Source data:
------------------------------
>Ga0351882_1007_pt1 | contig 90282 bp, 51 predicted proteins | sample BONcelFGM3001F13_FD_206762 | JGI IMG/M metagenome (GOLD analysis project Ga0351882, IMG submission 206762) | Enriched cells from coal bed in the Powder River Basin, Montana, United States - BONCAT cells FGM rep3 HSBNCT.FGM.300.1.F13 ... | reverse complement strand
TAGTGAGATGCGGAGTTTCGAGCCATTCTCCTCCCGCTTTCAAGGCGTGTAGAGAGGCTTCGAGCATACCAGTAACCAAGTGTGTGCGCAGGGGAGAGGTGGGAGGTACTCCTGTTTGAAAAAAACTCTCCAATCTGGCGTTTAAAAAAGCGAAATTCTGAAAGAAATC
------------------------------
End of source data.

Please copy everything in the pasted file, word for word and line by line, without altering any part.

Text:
>Ga0351882_1007_pt1 | contig 90282 bp, 51 predicted proteins | sample BONcelFGM3001F13_FD_206762 | JGI IMG/M metagenome (GOLD analysis project Ga0351882, IMG submission 206762) | Enriched cells from coal bed in the Powder River Basin, Montana, United States - BONCAT cells FGM rep3 HSBNCT.FGM.300.1.F13 ... | reverse complement strand
TAGTGAGATGCGGAGTTTCGAGCCATTCTCCTCCCGCTTTCAAGGCGTGTAGAGAGGCTTCGAGCATACCAGTAACCAAGTGTGTGCGCAGGGGAGAGGTGGGAGGTACTCCTGTTTGAAAAAAACTCTCCAATCTGGCGTTTAAAAAAGCGAAATTCTGAAAGAAATC